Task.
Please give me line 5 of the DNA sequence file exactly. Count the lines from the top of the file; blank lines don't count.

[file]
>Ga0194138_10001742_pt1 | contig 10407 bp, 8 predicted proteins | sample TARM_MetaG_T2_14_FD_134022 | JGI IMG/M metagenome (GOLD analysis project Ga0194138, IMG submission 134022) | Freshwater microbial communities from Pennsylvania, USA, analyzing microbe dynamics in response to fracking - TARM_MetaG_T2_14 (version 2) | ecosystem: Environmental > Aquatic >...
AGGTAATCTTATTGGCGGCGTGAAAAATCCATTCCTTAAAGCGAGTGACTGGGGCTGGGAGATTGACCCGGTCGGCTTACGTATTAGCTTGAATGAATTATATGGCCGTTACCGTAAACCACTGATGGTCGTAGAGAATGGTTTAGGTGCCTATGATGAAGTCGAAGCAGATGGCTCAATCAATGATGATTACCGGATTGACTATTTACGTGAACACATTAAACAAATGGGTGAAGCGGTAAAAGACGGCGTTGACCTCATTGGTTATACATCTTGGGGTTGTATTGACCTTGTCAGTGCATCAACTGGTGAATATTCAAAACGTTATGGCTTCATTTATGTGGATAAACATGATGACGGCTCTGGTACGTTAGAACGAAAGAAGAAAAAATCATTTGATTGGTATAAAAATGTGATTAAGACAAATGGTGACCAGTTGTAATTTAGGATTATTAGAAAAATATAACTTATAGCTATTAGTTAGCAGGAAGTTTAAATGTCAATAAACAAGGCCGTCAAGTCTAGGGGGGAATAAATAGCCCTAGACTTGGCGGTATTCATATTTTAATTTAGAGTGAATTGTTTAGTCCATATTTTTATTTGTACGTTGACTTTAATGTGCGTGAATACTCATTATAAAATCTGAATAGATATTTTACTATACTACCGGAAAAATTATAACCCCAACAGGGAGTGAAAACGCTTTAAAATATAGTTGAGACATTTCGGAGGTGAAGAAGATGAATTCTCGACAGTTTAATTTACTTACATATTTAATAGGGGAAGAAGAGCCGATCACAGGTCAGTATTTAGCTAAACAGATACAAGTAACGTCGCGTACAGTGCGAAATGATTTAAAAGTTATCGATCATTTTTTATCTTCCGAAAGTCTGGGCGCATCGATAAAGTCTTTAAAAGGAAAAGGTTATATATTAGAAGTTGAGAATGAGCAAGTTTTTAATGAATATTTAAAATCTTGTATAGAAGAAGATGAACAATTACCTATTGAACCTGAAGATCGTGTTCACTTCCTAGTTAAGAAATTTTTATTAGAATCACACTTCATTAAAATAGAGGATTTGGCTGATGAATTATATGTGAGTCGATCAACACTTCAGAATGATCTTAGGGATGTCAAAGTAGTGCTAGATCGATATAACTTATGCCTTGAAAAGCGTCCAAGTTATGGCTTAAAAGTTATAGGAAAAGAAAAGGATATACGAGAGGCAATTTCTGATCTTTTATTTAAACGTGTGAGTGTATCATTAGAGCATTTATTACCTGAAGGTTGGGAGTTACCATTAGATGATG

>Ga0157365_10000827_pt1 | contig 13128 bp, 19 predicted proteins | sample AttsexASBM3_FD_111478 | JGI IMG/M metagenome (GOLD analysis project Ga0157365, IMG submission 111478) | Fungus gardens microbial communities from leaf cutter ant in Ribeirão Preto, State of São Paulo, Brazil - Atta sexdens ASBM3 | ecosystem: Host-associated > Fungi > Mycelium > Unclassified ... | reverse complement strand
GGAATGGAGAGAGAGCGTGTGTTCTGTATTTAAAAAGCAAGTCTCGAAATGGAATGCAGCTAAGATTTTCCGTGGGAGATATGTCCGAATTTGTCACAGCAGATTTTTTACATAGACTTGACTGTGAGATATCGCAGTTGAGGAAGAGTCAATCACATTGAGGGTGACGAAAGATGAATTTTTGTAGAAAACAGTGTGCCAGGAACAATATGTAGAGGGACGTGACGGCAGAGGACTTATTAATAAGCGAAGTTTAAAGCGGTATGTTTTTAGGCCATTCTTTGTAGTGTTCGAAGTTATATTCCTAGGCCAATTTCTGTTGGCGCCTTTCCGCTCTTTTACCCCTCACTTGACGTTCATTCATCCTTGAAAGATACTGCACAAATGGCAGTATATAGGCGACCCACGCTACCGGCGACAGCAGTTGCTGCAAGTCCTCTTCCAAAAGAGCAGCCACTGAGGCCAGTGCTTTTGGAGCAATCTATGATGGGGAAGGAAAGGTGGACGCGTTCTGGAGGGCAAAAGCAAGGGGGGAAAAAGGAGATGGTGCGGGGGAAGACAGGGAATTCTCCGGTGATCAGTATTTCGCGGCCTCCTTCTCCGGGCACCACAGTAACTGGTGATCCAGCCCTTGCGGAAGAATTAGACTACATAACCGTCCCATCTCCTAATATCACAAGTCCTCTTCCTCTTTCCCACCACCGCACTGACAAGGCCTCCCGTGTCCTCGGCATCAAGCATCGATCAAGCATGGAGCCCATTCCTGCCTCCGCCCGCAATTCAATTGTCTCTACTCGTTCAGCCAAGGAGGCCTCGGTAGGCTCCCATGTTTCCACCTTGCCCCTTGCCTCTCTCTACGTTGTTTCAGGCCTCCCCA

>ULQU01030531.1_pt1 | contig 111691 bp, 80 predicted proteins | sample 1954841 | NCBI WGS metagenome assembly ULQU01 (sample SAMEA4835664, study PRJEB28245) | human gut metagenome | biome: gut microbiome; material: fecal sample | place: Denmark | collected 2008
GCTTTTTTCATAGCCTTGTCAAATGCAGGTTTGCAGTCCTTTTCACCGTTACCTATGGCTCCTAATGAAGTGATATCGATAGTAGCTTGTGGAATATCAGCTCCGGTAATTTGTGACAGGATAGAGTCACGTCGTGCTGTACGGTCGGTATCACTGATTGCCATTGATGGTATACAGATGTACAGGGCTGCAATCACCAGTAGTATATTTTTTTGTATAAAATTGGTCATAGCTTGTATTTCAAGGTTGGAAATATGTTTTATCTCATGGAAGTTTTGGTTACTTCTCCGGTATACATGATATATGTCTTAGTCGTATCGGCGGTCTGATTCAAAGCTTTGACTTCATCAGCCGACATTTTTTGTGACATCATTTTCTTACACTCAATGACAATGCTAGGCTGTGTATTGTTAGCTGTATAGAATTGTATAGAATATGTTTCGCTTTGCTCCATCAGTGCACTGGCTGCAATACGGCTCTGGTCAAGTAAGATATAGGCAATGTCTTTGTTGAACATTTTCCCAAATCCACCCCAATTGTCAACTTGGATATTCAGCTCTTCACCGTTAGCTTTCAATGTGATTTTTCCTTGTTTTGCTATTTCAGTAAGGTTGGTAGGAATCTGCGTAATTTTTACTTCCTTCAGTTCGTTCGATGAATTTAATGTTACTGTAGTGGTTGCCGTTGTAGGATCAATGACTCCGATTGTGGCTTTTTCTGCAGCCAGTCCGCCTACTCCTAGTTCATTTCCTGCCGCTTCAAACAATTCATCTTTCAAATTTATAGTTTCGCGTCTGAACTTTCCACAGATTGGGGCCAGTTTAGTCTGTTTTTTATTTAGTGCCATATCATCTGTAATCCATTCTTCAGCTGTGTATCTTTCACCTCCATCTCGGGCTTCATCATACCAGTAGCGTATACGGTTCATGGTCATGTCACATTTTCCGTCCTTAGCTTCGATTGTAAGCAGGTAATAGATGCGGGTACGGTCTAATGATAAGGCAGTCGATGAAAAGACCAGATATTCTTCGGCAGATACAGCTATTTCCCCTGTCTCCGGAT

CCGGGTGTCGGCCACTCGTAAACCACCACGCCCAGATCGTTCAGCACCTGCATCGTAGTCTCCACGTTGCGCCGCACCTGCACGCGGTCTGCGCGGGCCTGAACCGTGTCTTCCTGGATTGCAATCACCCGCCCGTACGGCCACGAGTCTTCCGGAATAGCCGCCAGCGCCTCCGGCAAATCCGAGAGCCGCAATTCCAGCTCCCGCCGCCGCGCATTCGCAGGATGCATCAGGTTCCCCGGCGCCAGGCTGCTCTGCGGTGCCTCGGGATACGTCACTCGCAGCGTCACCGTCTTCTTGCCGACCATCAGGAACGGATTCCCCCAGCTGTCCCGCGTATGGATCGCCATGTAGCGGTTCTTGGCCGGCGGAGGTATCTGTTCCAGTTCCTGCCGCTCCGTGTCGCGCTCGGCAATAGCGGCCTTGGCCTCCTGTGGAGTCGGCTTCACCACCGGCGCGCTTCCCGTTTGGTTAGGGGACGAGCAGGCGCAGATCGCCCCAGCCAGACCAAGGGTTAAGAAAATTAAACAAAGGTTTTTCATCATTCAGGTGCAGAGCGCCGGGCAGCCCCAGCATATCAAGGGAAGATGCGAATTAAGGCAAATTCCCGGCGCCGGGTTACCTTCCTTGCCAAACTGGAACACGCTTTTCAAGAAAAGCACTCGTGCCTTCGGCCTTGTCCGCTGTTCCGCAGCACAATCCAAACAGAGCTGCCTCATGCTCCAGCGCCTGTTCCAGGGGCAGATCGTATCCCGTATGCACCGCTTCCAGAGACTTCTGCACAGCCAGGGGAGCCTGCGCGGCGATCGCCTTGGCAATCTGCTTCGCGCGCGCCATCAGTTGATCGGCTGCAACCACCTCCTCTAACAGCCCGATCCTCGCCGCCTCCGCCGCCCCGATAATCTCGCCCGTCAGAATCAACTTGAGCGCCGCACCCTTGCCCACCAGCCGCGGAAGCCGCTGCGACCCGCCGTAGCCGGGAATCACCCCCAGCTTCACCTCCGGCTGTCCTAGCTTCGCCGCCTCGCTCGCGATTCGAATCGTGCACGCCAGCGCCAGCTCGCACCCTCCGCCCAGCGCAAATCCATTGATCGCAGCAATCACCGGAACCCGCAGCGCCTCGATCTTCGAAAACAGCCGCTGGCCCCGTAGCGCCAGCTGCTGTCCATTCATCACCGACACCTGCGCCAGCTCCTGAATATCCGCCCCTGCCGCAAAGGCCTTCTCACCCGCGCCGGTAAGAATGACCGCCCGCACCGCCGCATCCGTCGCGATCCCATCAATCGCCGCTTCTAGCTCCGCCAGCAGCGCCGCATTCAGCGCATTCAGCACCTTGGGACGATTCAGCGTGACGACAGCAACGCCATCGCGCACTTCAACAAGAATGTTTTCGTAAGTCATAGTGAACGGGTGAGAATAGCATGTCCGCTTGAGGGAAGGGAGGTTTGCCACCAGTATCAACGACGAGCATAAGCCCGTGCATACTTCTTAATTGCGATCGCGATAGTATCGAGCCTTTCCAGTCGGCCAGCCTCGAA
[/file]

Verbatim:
>ULQU01030531.1_pt1 | contig 111691 bp, 80 predicted proteins | sample 1954841 | NCBI WGS metagenome assembly ULQU01 (sample SAMEA4835664, study PRJEB28245) | human gut metagenome | biome: gut microbiome; material: fecal sample | place: Denmark | collected 2008